Lord Lester of Herne Hill: My Lords, I am not sure whether the noble and learned Lord the Solicitor-General has yet sat down; but if he has not yet sat down, perhaps I may supplement that question by a further one. The noble and learned Lord has already indicated in the context of an earlier amendment that the European Convention point has not been directly focused upon, for reasons I understand. Can he tell the House whether the effect of Clause 28(4) as it stands, authorising a possible breach of Article 8 of the European Convention on Human Rights by authorising a disproportionate interference with personal privacy, has been taken into account; and if not, whether the Government have it in mind that that too should be taken into account in considering this matter?

Lord Falconer of Thoroton: My Lords, the answer is that I had not sat down. In response to the noble

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Viscount, Lord Astor, what I have said to the House the Government will do involves in good faith both discussing the matter with the Inland Revenue and the Data Protection Registrar to see what can be done in relation to the Inland Revenue aspect and also making inquiries of other departments to see whether any other department wants it. I am not sufficiently experienced in the procedures of the House to comment on what he said the procedures are. However, assuming that what he said is correct, it seems to me that the House has to rely on the Government's good faith in doing that which they have said they will do. I respectfully suggest that there is no reason why the House should not rely on the Government's good faith in this respect. If the results of the investigations and the talks bear fruit we will then bring forward the appropriate amendments in another place. If they do not bear fruit, we will explain why not at an appropriate point to both another place and to this House.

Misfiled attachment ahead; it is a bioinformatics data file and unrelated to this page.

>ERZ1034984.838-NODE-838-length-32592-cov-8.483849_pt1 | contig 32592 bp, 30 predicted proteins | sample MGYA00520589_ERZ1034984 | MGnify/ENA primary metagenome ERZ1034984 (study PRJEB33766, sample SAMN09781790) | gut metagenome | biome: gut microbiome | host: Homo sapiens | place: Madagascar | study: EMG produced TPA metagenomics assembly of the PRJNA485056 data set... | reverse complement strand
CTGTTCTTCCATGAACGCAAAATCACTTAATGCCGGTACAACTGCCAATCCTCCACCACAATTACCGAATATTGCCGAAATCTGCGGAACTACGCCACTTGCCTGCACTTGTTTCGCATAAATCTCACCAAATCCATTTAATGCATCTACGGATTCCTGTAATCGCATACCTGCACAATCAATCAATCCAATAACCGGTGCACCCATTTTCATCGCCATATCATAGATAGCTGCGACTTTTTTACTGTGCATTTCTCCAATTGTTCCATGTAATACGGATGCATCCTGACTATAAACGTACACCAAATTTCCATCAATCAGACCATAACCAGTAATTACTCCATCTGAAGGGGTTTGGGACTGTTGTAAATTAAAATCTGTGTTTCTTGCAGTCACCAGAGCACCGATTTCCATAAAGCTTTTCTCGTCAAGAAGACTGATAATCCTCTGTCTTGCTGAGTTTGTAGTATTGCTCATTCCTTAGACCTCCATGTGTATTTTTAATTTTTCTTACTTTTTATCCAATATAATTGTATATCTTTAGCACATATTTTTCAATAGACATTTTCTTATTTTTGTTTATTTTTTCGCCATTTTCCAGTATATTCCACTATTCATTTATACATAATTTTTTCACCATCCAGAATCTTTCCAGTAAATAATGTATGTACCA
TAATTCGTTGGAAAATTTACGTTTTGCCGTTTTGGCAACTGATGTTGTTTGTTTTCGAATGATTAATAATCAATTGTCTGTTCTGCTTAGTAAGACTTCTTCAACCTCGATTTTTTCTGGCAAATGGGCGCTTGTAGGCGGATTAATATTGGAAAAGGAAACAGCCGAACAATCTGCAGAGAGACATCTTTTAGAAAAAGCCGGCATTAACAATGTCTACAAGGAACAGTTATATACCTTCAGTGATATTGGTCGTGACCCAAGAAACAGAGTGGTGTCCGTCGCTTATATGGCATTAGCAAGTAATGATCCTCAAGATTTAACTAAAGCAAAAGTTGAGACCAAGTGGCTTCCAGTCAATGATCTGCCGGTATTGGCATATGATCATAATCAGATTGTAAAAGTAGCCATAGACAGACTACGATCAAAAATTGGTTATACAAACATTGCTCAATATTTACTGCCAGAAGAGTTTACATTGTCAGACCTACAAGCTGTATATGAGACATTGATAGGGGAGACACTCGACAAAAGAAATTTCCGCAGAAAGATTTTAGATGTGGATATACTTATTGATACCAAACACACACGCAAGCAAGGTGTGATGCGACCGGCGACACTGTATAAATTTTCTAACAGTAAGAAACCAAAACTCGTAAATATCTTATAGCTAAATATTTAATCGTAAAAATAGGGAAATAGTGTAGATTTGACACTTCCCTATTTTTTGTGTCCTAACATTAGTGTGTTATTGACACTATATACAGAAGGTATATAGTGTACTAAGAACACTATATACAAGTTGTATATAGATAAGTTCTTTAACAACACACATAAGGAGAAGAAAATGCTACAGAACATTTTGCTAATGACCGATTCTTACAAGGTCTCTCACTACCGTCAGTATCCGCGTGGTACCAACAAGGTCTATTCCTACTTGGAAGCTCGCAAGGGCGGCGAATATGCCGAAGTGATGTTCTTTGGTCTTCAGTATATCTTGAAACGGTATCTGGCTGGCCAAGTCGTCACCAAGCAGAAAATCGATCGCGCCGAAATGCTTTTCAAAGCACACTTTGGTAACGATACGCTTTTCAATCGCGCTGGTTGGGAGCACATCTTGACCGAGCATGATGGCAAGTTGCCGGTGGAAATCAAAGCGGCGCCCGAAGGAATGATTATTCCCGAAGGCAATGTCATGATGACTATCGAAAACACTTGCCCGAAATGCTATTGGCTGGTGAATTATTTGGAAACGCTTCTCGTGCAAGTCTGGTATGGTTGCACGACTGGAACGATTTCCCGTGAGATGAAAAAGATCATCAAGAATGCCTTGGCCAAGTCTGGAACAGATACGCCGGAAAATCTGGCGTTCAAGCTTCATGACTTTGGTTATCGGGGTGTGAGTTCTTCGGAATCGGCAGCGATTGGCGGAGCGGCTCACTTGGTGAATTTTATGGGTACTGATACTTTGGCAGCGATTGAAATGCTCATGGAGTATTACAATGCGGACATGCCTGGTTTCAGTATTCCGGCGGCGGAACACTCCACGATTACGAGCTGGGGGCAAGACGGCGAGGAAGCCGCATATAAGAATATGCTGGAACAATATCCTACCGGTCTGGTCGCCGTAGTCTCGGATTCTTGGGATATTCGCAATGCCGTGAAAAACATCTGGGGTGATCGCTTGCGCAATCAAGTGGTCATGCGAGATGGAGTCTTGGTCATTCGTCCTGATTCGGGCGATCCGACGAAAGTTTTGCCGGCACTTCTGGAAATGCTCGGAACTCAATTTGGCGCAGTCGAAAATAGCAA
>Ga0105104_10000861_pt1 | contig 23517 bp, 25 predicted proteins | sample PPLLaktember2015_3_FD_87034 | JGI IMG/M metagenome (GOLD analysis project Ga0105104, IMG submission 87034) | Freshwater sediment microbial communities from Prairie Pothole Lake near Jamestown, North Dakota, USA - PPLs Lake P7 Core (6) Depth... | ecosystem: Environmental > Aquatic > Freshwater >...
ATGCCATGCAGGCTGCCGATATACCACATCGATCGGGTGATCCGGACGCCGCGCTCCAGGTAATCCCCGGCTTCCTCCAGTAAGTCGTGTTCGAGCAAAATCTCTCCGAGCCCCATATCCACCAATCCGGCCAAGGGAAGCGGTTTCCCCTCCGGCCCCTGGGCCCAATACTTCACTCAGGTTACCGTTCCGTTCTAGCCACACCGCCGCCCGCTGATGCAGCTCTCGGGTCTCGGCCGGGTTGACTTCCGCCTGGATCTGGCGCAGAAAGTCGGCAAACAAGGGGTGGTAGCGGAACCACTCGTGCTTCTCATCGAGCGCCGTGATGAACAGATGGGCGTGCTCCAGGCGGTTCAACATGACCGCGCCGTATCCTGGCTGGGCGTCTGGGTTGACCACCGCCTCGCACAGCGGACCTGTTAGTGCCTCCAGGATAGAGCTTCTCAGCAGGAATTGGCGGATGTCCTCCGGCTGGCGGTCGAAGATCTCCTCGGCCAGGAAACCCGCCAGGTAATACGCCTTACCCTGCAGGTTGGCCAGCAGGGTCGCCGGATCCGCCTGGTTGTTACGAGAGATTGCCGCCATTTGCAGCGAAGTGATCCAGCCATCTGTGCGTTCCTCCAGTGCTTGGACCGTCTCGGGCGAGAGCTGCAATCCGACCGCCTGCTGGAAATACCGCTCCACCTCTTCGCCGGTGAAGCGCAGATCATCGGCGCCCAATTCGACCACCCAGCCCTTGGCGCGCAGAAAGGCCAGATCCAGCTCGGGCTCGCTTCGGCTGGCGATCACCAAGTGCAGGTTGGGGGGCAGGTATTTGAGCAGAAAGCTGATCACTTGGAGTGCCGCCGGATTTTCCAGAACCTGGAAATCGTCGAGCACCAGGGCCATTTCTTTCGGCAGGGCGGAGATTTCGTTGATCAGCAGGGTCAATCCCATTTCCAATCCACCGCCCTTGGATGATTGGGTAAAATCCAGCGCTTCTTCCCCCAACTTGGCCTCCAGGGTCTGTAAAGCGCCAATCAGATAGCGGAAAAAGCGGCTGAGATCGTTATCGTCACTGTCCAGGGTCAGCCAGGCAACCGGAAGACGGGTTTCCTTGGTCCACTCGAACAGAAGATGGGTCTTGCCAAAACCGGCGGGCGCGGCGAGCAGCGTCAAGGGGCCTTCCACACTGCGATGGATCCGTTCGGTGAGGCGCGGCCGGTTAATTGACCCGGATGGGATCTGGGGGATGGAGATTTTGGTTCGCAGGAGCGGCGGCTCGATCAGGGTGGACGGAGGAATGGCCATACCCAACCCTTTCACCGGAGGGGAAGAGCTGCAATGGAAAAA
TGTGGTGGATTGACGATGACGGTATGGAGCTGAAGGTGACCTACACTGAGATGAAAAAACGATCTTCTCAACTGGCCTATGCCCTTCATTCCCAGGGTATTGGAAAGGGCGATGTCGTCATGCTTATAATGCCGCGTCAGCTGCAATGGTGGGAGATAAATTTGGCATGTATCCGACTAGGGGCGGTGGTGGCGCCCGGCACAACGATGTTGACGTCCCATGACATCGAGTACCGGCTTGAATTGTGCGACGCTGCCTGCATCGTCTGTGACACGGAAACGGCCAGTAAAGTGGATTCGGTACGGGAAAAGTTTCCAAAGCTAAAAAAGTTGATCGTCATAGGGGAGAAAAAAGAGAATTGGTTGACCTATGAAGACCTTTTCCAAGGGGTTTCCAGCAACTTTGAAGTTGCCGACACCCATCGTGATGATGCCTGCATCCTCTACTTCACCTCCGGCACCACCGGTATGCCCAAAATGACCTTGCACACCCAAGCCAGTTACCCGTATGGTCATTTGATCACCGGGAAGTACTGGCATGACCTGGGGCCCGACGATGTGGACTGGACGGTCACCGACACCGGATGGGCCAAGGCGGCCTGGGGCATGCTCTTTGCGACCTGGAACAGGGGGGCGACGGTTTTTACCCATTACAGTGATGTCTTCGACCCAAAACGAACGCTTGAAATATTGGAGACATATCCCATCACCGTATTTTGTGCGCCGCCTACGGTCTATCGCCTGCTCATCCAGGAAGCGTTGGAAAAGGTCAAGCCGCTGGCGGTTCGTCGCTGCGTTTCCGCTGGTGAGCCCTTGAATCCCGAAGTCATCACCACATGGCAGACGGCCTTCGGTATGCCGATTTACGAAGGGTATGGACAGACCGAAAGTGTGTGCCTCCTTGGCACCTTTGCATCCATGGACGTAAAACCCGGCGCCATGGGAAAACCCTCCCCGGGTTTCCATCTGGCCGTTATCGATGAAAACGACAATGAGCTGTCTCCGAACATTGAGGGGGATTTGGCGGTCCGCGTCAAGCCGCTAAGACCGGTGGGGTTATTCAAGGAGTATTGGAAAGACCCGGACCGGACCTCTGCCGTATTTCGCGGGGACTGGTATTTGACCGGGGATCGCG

3.45 p.m.

Viscount Astor: My Lords, I apologise for interrupting the noble and learned Lord again. If he goes for that process, which I accept is a quite reasonable process for the Government to go through, and finds that the Bill goes to another place and is unamended, your Lordships' House will not have an opportunity to see the Bill again. That is the point I was trying to make. I fully accept the genuineness of the noble and learned Lord's offer and the Government's commitment. However, the point I am making is that without a peg on which to hang a debate so that the Bill can come back, your Lordships may not be able to have such an opportunity.

Lord Falconer of Thoroton: My Lords, as far as a lack of a peg is concerned, there would plainly be the opportunity to explain to another place if the conclusion were reached that no such amendments were to come forward. As far as concerns this place, again, I am not sufficiently experienced in the procedures of the House to indicate whether or not an opportunity could be given for us to report back to this House as to why it was--